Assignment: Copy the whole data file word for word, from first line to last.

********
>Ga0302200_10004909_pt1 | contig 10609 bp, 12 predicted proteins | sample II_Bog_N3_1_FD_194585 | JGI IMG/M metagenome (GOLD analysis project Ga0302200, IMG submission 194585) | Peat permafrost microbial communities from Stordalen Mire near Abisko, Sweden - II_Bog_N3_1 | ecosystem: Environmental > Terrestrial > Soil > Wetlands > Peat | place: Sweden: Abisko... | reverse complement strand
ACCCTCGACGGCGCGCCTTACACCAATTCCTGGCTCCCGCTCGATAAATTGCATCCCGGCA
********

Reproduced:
>Ga0302200_10004909_pt1 | contig 10609 bp, 12 predicted proteins | sample II_Bog_N3_1_FD_194585 | JGI IMG/M metagenome (GOLD analysis project Ga0302200, IMG submission 194585) | Peat permafrost microbial communities from Stordalen Mire near Abisko, Sweden - II_Bog_N3_1 | ecosystem: Environmental > Terrestrial > Soil > Wetlands > Peat | place: Sweden: Abisko... | reverse complement strand
ACCCTCGACGGCGCGCCTTACACCAATTCCTGGCTCCCGCTCGATAAATTGCATCCCGGCA